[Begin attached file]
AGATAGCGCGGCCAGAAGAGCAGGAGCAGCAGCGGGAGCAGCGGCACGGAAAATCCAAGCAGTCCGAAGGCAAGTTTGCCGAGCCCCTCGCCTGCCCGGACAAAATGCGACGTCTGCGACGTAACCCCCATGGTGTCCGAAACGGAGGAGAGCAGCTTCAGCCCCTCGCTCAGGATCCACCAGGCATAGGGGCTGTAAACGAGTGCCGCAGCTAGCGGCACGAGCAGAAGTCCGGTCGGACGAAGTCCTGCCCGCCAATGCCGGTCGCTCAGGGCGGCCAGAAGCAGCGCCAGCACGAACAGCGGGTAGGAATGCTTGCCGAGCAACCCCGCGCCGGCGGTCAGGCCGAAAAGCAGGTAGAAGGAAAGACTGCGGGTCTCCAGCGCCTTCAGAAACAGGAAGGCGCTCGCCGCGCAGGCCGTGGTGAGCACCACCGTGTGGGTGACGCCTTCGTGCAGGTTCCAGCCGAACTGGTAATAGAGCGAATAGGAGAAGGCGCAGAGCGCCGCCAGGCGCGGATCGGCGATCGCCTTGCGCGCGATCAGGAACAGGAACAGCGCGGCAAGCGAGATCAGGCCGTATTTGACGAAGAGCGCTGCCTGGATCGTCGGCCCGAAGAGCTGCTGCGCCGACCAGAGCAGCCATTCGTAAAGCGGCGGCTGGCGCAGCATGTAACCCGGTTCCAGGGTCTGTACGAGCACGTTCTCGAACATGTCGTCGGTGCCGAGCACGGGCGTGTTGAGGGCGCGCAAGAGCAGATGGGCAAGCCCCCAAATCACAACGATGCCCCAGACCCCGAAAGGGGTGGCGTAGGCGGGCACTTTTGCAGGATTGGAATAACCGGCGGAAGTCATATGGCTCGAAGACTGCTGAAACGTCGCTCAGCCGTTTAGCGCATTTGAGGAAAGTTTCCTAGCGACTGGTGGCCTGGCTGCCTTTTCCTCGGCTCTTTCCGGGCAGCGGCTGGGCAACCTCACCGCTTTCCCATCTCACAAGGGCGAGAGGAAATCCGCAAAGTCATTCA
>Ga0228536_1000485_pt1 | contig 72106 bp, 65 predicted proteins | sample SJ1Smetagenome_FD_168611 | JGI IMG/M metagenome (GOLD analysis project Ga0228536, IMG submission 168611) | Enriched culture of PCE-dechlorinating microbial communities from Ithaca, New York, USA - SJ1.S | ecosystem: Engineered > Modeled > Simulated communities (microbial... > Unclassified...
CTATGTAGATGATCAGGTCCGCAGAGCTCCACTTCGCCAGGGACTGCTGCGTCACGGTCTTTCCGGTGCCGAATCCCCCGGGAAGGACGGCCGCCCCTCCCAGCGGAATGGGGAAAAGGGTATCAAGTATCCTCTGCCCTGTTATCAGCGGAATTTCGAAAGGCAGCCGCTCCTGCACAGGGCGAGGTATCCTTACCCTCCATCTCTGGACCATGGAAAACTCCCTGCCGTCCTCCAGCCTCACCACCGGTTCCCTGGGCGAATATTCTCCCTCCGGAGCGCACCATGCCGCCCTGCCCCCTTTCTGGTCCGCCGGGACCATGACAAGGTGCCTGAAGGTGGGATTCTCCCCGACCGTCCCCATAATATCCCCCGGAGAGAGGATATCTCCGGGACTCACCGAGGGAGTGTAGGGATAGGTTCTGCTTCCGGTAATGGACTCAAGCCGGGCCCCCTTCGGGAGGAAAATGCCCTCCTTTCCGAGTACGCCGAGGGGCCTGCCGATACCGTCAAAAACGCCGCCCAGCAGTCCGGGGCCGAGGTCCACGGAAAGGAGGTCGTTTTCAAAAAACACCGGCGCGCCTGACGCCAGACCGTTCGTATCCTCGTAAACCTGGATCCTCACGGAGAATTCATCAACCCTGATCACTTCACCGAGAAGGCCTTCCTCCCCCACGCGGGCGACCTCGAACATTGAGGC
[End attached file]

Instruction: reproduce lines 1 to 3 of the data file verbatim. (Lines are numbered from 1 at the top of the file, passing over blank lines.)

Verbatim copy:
AGATAGCGCGGCCAGAAGAGCAGGAGCAGCAGCGGGAGCAGCGGCACGGAAAATCCAAGCAGTCCGAAGGCAAGTTTGCCGAGCCCCTCGCCTGCCCGGACAAAATGCGACGTCTGCGACGTAACCCCCATGGTGTCCGAAACGGAGGAGAGCAGCTTCAGCCCCTCGCTCAGGATCCACCAGGCATAGGGGCTGTAAACGAGTGCCGCAGCTAGCGGCACGAGCAGAAGTCCGGTCGGACGAAGTCCTGCCCGCCAATGCCGGTCGCTCAGGGCGGCCAGAAGCAGCGCCAGCACGAACAGCGGGTAGGAATGCTTGCCGAGCAACCCCGCGCCGGCGGTCAGGCCGAAAAGCAGGTAGAAGGAAAGACTGCGGGTCTCCAGCGCCTTCAGAAACAGGAAGGCGCTCGCCGCGCAGGCCGTGGTGAGCACCACCGTGTGGGTGACGCCTTCGTGCAGGTTCCAGCCGAACTGGTAATAGAGCGAATAGGAGAAGGCGCAGAGCGCCGCCAGGCGCGGATCGGCGATCGCCTTGCGCGCGATCAGGAACAGGAACAGCGCGGCAAGCGAGATCAGGCCGTATTTGACGAAGAGCGCTGCCTGGATCGTCGGCCCGAAGAGCTGCTGCGCCGACCAGAGCAGCCATTCGTAAAGCGGCGGCTGGCGCAGCATGTAACCCGGTTCCAGGGTCTGTACGAGCACGTTCTCGAACATGTCGTCGGTGCCGAGCACGGGCGTGTTGAGGGCGCGCAAGAGCAGATGGGCAAGCCCCCAAATCACAACGATGCCCCAGACCCCGAAAGGGGTGGCGTAGGCGGGCACTTTTGCAGGATTGGAATAACCGGCGGAAGTCATATGGCTCGAAGACTGCTGAAACGTCGCTCAGCCGTTTAGCGCATTTGAGGAAAGTTTCCTAGCGACTGGTGGCCTGGCTGCCTTTTCCTCGGCTCTTTCCGGGCAGCGGCTGGGCAACCTCACCGCTTTCCCATCTCACAAGGGCGAGAGGAAATCCGCAAAGTCATTCA
>Ga0228536_1000485_pt1 | contig 72106 bp, 65 predicted proteins | sample SJ1Smetagenome_FD_168611 | JGI IMG/M metagenome (GOLD analysis project Ga0228536, IMG submission 168611) | Enriched culture of PCE-dechlorinating microbial communities from Ithaca, New York, USA - SJ1.S | ecosystem: Engineered > Modeled > Simulated communities (microbial... > Unclassified...
CTATGTAGATGATCAGGTCCGCAGAGCTCCACTTCGCCAGGGACTGCTGCGTCACGGTCTTTCCGGTGCCGAATCCCCCGGGAAGGACGGCCGCCCCTCCCAGCGGAATGGGGAAAAGGGTATCAAGTATCCTCTGCCCTGTTATCAGCGGAATTTCGAAAGGCAGCCGCTCCTGCACAGGGCGAGGTATCCTTACCCTCCATCTCTGGACCATGGAAAACTCCCTGCCGTCCTCCAGCCTCACCACCGGTTCCCTGGGCGAATATTCTCCCTCCGGAGCGCACCATGCCGCCCTGCCCCCTTTCTGGTCCGCCGGGACCATGACAAGGTGCCTGAAGGTGGGATTCTCCCCGACCGTCCCCATAATATCCCCCGGAGAGAGGATATCTCCGGGACTCACCGAGGGAGTGTAGGGATAGGTTCTGCTTCCGGTAATGGACTCAAGCCGGGCCCCCTTCGGGAGGAAAATGCCCTCCTTTCCGAGTACGCCGAGGGGCCTGCCGATACCGTCAAAAACGCCGCCCAGCAGTCCGGGGCCGAGGTCCACGGAAAGGAGGTCGTTTTCAAAAAACACCGGCGCGCCTGACGCCAGACCGTTCGTATCCTCGTAAACCTGGATCCTCACGGAGAATTCATCAACCCTGATCACTTCACCGAGAAGGCCTTCCTCCCCCACGCGGGCGACCTCGAACATTGAGGC